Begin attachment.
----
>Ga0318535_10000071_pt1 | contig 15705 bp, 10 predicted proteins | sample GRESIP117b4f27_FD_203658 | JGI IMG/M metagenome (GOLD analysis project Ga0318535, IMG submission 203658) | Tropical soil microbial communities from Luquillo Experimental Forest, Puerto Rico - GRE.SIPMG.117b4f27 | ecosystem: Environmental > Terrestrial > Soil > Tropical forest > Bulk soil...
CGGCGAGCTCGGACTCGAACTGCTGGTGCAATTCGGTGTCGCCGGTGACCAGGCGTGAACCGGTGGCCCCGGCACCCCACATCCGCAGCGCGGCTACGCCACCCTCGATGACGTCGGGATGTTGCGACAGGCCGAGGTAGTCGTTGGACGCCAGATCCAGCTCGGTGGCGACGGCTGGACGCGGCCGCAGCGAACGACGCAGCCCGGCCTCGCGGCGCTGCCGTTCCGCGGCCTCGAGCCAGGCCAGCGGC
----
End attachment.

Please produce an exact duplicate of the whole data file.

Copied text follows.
>Ga0318535_10000071_pt1 | contig 15705 bp, 10 predicted proteins | sample GRESIP117b4f27_FD_203658 | JGI IMG/M metagenome (GOLD analysis project Ga0318535, IMG submission 203658) | Tropical soil microbial communities from Luquillo Experimental Forest, Puerto Rico - GRE.SIPMG.117b4f27 | ecosystem: Environmental > Terrestrial > Soil > Tropical forest > Bulk soil...
CGGCGAGCTCGGACTCGAACTGCTGGTGCAATTCGGTGTCGCCGGTGACCAGGCGTGAACCGGTGGCCCCGGCACCCCACATCCGCAGCGCGGCTACGCCACCCTCGATGACGTCGGGATGTTGCGACAGGCCGAGGTAGTCGTTGGACGCCAGATCCAGCTCGGTGGCGACGGCTGGACGCGGCCGCAGCGAACGACGCAGCCCGGCCTCGCGGCGCTGCCGTTCCGCGGCCTCGAGCCAGGCCAGCGGC